What No One Tells You About Traveling to the Galapagos Islands
If you want to marvel at unparalleled wildlife and incredible terrain, look no further than the Galapagos Islands. Made up of 19 rugged and isolated islands, the archipelago off the coast of Ecuador is considered to be a unique place on earth that’s completely unrivaled. It’s the home of animals like giant tortoises, marine iguanas, seals, and penguins, and unlike most places, these creatures are easy to spot. In fact, it’s a place where humans are not the center of attention.
The Galapagos isn’t a destination you can book last-minute, though. Doris Welsh the director of sales and marketing at the Galapagos Network and Ecoventura Tours says it requires serious planning, but with some foresight, it can be one of the most rewarding trips you make in your life. Here’s what you need to know before your travels in terms of getting there, how to get around, and what to bring to ensure you have the best time.
There Are Only Two Cities With Flights to the Galapagos Islands
When you travel to Galapagos, you will be coming in on a flight from one of two Ecuadorian cities—Quito or Guayaquil. They are both beautiful yet very different cities. Quito, Ecuador’s capital, is in the Andes Mountains, and it lies at almost 10,000 feet altitude, while Guayaquil is located at sea level. If you fly to Quito, there is a chance you may develop altitude sickness when your body does not have time to acclimate for a few days.
If you’re planning on just spending one night in either city, Guayaquil may be a better option for you. “The hotels are located closer to the airport, which makes it more convenient,” says Welsh. “Also, all flights originate in Quito and connect in Guayaquil to go to Galapagos.” Make sure to allow for ample time between your flight into either city and your subsequent flight to Galapagos—delays and cancellations are frequent here. You don’t want to miss several days of your cruise because your flight didn’t get in on time.
Cruises Are the Way to Go
Speaking of cruises, they are one of the most popular ways to explore Galapagos and allow you to visit various islands, which is great since many islands are only accessible by boat. Keep in mind though that these are not the massive cruise ships you see on television commercials. The largest ones carry 100 people, but most are in the 20-passenger range, making for a more intimate experience.
You'll Want to Book 6 Months to a Year in Advance
Don’t try to book a trip to Galapagos on a whim, particularly during the holidays. “Christmas through August is our peak season,” says Welsh. “Christmas and New Year’s sell out a year in advance, and the other months sell out six months in advance.” If you want to book your ideal Galapagos vacay, expect to plan way in advance. The only exception to that rule is fall, which is the slowest season in Galapagos. You may be able to find good last-minute deals and can afford to be a little more spontaneous.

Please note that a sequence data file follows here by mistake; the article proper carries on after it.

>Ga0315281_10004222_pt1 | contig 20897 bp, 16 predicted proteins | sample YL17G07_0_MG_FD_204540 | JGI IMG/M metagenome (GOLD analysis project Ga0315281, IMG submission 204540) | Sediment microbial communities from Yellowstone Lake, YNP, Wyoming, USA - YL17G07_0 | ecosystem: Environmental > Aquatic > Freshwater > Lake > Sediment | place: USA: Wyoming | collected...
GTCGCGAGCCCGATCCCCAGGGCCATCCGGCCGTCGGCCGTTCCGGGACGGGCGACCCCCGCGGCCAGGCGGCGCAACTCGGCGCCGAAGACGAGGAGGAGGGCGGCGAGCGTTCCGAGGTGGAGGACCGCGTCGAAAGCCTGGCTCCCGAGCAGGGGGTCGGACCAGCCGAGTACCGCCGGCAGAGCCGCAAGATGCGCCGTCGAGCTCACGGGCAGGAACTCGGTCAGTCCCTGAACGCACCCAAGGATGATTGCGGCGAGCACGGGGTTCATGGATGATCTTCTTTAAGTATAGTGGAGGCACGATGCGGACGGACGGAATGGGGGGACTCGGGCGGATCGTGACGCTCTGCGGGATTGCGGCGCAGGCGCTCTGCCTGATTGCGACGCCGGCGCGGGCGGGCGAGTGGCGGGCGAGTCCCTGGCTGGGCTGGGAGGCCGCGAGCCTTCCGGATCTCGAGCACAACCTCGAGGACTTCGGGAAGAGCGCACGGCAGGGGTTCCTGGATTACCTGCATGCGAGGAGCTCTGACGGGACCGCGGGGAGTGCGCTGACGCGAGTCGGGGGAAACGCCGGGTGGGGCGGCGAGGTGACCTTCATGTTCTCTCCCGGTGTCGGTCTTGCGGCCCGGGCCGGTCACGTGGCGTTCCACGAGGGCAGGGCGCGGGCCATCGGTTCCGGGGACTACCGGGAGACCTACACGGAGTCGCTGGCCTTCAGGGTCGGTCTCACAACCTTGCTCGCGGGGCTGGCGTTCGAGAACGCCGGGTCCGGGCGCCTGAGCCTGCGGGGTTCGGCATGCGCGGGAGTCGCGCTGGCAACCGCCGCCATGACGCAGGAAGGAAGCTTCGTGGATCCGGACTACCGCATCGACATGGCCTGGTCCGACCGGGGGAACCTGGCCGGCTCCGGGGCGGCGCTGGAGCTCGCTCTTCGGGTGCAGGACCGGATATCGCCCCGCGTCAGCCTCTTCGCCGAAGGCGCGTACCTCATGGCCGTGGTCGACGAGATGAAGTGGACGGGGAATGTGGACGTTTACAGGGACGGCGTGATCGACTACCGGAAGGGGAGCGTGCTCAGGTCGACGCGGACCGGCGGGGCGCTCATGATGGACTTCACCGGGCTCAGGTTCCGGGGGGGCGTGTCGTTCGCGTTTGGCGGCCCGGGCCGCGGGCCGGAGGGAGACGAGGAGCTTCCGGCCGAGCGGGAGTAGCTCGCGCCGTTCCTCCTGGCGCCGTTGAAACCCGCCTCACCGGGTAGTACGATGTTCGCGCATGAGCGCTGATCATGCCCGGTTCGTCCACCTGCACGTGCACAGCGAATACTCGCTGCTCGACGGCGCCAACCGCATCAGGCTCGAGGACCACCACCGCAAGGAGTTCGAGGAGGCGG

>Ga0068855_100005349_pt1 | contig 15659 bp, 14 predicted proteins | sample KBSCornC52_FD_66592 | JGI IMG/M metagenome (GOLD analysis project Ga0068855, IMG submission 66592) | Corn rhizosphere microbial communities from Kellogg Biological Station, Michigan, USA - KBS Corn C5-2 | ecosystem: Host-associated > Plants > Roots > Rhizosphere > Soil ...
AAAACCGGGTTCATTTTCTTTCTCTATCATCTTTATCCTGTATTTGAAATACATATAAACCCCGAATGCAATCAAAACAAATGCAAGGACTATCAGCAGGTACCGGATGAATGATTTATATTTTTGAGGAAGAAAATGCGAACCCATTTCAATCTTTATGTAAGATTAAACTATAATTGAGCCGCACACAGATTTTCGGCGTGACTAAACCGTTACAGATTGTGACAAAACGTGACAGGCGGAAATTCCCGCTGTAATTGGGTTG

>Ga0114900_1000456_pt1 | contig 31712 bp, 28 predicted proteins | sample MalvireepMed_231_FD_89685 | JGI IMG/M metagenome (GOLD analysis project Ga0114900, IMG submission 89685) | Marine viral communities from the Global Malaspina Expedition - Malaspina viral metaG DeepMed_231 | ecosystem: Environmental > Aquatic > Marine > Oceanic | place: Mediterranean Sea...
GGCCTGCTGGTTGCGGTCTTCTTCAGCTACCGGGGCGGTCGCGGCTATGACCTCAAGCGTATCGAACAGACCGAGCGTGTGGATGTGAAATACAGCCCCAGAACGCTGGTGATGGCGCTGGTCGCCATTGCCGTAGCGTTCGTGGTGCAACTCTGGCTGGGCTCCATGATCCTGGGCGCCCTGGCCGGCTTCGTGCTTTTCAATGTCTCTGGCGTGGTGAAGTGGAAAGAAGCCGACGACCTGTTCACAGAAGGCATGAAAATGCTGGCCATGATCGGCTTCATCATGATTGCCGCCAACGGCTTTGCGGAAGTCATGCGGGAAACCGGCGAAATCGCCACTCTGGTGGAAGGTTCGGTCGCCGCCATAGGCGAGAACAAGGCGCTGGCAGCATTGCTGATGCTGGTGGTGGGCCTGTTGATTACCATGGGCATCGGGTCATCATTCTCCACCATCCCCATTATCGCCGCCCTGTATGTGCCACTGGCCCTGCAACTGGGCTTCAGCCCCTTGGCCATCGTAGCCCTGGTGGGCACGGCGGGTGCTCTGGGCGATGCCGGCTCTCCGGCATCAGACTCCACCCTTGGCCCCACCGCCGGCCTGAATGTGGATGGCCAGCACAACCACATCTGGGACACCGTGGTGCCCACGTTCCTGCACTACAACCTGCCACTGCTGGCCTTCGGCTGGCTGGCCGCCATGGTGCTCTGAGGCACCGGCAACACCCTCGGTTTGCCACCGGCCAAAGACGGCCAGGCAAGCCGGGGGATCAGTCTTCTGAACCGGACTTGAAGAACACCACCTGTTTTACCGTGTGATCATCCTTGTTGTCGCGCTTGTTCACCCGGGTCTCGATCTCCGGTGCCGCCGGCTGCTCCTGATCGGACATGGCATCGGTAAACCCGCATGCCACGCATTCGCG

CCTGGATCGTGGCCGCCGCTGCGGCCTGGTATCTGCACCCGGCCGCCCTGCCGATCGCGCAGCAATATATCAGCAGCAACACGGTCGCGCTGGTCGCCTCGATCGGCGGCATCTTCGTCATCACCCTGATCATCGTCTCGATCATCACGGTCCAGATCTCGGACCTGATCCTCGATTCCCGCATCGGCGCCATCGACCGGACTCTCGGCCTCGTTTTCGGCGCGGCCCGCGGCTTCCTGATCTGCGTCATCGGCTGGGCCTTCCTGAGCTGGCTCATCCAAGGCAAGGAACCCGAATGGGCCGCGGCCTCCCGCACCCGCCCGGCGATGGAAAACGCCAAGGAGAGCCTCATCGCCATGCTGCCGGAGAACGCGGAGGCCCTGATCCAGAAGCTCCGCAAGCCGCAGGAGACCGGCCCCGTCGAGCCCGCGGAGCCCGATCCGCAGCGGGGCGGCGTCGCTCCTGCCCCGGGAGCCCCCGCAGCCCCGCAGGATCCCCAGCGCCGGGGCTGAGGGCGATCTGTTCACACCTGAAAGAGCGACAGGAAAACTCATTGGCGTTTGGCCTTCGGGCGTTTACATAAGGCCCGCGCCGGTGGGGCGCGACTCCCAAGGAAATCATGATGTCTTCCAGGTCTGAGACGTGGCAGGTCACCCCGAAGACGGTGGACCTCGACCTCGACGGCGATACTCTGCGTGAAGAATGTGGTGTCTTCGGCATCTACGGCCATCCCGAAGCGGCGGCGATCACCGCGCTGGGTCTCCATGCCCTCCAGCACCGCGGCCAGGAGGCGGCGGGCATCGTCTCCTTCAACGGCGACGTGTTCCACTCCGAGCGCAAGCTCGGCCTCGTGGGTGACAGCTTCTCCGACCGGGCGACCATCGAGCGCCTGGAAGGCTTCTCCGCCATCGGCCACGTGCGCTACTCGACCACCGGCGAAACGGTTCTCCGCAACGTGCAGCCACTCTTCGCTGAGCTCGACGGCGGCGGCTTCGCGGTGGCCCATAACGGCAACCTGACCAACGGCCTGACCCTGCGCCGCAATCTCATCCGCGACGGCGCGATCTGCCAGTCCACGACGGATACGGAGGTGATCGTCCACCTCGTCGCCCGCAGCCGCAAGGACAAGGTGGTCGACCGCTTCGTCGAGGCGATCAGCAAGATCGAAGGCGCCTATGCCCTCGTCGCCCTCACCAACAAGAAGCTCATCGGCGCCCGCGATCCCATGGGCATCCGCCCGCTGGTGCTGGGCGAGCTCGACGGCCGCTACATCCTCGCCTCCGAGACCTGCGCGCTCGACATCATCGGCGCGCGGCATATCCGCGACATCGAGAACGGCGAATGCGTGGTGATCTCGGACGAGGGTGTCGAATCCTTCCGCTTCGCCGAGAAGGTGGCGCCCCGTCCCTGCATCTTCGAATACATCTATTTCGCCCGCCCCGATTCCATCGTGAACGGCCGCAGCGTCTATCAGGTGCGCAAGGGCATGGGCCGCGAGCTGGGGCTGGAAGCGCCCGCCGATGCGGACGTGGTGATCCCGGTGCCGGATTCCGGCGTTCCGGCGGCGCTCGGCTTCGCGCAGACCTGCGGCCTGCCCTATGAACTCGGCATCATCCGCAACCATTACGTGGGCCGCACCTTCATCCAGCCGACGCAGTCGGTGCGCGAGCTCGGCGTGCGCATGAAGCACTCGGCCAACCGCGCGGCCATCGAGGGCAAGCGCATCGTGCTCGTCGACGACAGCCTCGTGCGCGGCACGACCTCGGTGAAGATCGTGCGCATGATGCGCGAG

ACTIVE VACATION WEAR:
Book Your Cruise First, and Then Book Your Flight
So you found a great flight to Galapagos and are thinking of booking immediately, and then find a cruise right? Wrong. You can find yourself in a real pickle if you book your flight first because the cruises may already be all booked, making it impossible for you to arrange your stay. “We can hold a cabin for a few days while you find your flights, whereas the airlines aren’t going to do that for you,” says Welsh.
You Need to Pack Smart
A great Galapagos trip is filled with activities—snorkeling, hiking, kayaking, and biking should be on your list of things to do. You need to pack for both land and water accordingly. Make sure you bring hiking shoes, water shoes, two swimsuits (so one can dry while you use the other), and a rain jacket. You’re also located near the equator, so bring enough waterproof sunscreen to prevent a sunburn. A wide-brimmed hat is also always a great idea to protect your face and eyes.
Be Aware of Wildlife Rules
Galapagos is one of the most biodiverse regions on the planet, and you would be amiss to not make wildlife spotting part of your trip. You can go up to animals fairly closely here, but make sure to follow certain rules. First, make sure you get a credible guide to show you around. Second, make sure you remain on the trails while exploring, as this keeps the animals and yourself safe. Third, keep a healthy distance of around six feet between you and the animals—while they are likely accustomed to humans, their behavior can be unpredictable. Lastly, do not use flash photography.
There Can Be Hidden Costs
The Galapagos islands are protected, which can mean there are extra costs for travelers. You may have to pay an entrance fee ($100) and a fee for tourist cards ($20). Check with your tour operator first, and be sure to bring cash so that you’re never in a situation where you can’t pay for a fee.
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